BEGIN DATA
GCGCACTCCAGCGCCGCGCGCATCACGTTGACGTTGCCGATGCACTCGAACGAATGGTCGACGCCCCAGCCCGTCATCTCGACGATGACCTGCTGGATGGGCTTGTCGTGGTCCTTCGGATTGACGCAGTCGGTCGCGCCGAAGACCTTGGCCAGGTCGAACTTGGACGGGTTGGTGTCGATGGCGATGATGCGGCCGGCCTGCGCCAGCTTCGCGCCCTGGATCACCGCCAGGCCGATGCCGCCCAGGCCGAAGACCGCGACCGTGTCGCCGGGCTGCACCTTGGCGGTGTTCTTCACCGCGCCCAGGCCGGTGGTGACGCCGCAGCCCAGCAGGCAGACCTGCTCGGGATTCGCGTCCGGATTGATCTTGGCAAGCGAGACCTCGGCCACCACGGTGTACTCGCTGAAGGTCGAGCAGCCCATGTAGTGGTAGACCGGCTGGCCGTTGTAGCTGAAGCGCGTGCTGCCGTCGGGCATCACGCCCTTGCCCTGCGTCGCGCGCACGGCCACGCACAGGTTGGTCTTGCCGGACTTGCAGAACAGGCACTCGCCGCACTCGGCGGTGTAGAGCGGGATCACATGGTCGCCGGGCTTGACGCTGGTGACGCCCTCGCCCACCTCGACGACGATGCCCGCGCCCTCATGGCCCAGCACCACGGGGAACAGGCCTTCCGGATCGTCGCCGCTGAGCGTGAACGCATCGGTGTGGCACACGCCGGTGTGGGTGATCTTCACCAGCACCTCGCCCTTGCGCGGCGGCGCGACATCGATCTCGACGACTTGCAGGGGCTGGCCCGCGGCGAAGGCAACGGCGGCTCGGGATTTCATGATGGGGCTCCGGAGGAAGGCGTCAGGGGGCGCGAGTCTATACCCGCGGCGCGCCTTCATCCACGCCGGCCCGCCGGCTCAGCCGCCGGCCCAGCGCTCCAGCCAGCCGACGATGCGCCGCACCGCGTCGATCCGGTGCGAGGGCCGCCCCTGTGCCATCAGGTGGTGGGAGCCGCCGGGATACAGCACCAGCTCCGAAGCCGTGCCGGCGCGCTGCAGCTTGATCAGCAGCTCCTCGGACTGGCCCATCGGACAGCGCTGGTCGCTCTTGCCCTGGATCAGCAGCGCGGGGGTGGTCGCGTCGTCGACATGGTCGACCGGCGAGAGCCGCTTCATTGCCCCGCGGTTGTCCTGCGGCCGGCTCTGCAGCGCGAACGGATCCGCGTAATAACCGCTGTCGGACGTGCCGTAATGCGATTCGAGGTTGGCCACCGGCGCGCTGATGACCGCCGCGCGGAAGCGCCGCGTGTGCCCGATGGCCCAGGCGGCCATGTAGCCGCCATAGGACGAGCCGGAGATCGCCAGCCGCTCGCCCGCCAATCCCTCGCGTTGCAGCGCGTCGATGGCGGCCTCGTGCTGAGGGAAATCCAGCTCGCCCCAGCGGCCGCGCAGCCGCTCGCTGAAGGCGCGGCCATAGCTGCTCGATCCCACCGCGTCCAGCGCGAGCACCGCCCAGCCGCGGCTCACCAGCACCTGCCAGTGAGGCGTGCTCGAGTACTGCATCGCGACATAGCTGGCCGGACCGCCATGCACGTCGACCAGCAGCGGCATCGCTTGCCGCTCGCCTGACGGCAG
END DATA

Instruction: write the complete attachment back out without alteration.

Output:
GCGCACTCCAGCGCCGCGCGCATCACGTTGACGTTGCCGATGCACTCGAACGAATGGTCGACGCCCCAGCCCGTCATCTCGACGATGACCTGCTGGATGGGCTTGTCGTGGTCCTTCGGATTGACGCAGTCGGTCGCGCCGAAGACCTTGGCCAGGTCGAACTTGGACGGGTTGGTGTCGATGGCGATGATGCGGCCGGCCTGCGCCAGCTTCGCGCCCTGGATCACCGCCAGGCCGATGCCGCCCAGGCCGAAGACCGCGACCGTGTCGCCGGGCTGCACCTTGGCGGTGTTCTTCACCGCGCCCAGGCCGGTGGTGACGCCGCAGCCCAGCAGGCAGACCTGCTCGGGATTCGCGTCCGGATTGATCTTGGCAAGCGAGACCTCGGCCACCACGGTGTACTCGCTGAAGGTCGAGCAGCCCATGTAGTGGTAGACCGGCTGGCCGTTGTAGCTGAAGCGCGTGCTGCCGTCGGGCATCACGCCCTTGCCCTGCGTCGCGCGCACGGCCACGCACAGGTTGGTCTTGCCGGACTTGCAGAACAGGCACTCGCCGCACTCGGCGGTGTAGAGCGGGATCACATGGTCGCCGGGCTTGACGCTGGTGACGCCCTCGCCCACCTCGACGACGATGCCCGCGCCCTCATGGCCCAGCACCACGGGGAACAGGCCTTCCGGATCGTCGCCGCTGAGCGTGAACGCATCGGTGTGGCACACGCCGGTGTGGGTGATCTTCACCAGCACCTCGCCCTTGCGCGGCGGCGCGACATCGATCTCGACGACTTGCAGGGGCTGGCCCGCGGCGAAGGCAACGGCGGCTCGGGATTTCATGATGGGGCTCCGGAGGAAGGCGTCAGGGGGCGCGAGTCTATACCCGCGGCGCGCCTTCATCCACGCCGGCCCGCCGGCTCAGCCGCCGGCCCAGCGCTCCAGCCAGCCGACGATGCGCCGCACCGCGTCGATCCGGTGCGAGGGCCGCCCCTGTGCCATCAGGTGGTGGGAGCCGCCGGGATACAGCACCAGCTCCGAAGCCGTGCCGGCGCGCTGCAGCTTGATCAGCAGCTCCTCGGACTGGCCCATCGGACAGCGCTGGTCGCTCTTGCCCTGGATCAGCAGCGCGGGGGTGGTCGCGTCGTCGACATGGTCGACCGGCGAGAGCCGCTTCATTGCCCCGCGGTTGTCCTGCGGCCGGCTCTGCAGCGCGAACGGATCCGCGTAATAACCGCTGTCGGACGTGCCGTAATGCGATTCGAGGTTGGCCACCGGCGCGCTGATGACCGCCGCGCGGAAGCGCCGCGTGTGCCCGATGGCCCAGGCGGCCATGTAGCCGCCATAGGACGAGCCGGAGATCGCCAGCCGCTCGCCCGCCAATCCCTCGCGTTGCAGCGCGTCGATGGCGGCCTCGTGCTGAGGGAAATCCAGCTCGCCCCAGCGGCCGCGCAGCCGCTCGCTGAAGGCGCGGCCATAGCTGCTCGATCCCACCGCGTCCAGCGCGAGCACCGCCCAGCCGCGGCTCACCAGCACCTGCCAGTGAGGCGTGCTCGAGTACTGCATCGCGACATAGCTGGCCGGACCGCCATGCACGTCGACCAGCAGCGGCATCGCTTGCCGCTCGCCTGACGGCAG